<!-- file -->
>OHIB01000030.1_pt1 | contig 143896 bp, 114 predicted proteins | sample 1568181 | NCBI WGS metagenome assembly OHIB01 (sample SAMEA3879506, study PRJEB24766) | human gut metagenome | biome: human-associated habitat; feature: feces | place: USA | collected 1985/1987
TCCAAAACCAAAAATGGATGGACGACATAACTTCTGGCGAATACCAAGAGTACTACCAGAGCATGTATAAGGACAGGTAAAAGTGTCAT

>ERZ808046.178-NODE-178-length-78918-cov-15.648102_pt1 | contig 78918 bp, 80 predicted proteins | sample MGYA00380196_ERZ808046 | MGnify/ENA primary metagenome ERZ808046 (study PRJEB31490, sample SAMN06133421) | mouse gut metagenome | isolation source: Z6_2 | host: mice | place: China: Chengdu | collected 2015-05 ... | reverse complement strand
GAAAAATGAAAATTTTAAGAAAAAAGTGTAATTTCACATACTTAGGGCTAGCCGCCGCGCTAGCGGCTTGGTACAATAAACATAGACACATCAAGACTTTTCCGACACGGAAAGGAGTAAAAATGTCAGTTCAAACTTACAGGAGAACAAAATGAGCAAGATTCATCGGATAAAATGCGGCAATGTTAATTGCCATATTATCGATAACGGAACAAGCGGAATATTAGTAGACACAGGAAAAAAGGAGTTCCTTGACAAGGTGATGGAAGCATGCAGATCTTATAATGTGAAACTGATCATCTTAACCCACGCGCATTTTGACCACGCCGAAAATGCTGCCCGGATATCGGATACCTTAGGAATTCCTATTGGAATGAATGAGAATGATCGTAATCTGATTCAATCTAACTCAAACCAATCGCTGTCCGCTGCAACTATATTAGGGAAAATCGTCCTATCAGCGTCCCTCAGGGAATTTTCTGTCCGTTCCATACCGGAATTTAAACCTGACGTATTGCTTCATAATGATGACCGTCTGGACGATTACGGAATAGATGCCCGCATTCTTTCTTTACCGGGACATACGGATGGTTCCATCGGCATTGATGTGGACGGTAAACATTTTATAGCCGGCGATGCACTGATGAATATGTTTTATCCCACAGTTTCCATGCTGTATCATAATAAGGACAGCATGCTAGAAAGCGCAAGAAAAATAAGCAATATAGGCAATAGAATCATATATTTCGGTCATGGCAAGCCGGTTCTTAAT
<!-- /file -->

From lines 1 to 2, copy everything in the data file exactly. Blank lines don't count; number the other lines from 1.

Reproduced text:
>OHIB01000030.1_pt1 | contig 143896 bp, 114 predicted proteins | sample 1568181 | NCBI WGS metagenome assembly OHIB01 (sample SAMEA3879506, study PRJEB24766) | human gut metagenome | biome: human-associated habitat; feature: feces | place: USA | collected 1985/1987
TCCAAAACCAAAAATGGATGGACGACATAACTTCTGGCGAATACCAAGAGTACTACCAGAGCATGTATAAGGACAGGTAAAAGTGTCAT